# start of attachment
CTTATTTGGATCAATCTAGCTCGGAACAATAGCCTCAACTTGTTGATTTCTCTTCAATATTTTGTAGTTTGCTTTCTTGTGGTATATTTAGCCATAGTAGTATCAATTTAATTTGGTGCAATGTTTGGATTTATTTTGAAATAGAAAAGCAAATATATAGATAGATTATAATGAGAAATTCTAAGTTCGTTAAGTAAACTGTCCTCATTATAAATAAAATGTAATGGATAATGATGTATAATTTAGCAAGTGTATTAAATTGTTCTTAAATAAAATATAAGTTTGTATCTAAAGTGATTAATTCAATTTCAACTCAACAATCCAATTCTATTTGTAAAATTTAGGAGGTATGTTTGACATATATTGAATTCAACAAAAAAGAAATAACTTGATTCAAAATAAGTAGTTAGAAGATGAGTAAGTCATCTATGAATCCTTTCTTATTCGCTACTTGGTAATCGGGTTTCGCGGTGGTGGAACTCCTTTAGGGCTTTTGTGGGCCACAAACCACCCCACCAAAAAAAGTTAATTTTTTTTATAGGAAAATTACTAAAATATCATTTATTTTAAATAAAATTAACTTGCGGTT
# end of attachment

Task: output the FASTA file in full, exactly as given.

CTTATTTGGATCAATCTAGCTCGGAACAATAGCCTCAACTTGTTGATTTCTCTTCAATATTTTGTAGTTTGCTTTCTTGTGGTATATTTAGCCATAGTAGTATCAATTTAATTTGGTGCAATGTTTGGATTTATTTTGAAATAGAAAAGCAAATATATAGATAGATTATAATGAGAAATTCTAAGTTCGTTAAGTAAACTGTCCTCATTATAAATAAAATGTAATGGATAATGATGTATAATTTAGCAAGTGTATTAAATTGTTCTTAAATAAAATATAAGTTTGTATCTAAAGTGATTAATTCAATTTCAACTCAACAATCCAATTCTATTTGTAAAATTTAGGAGGTATGTTTGACATATATTGAATTCAACAAAAAAGAAATAACTTGATTCAAAATAAGTAGTTAGAAGATGAGTAAGTCATCTATGAATCCTTTCTTATTCGCTACTTGGTAATCGGGTTTCGCGGTGGTGGAACTCCTTTAGGGCTTTTGTGGGCCACAAACCACCCCACCAAAAAAAGTTAATTTTTTTTATAGGAAAATTACTAAAATATCATTTATTTTAAATAAAATTAACTTGCGGTT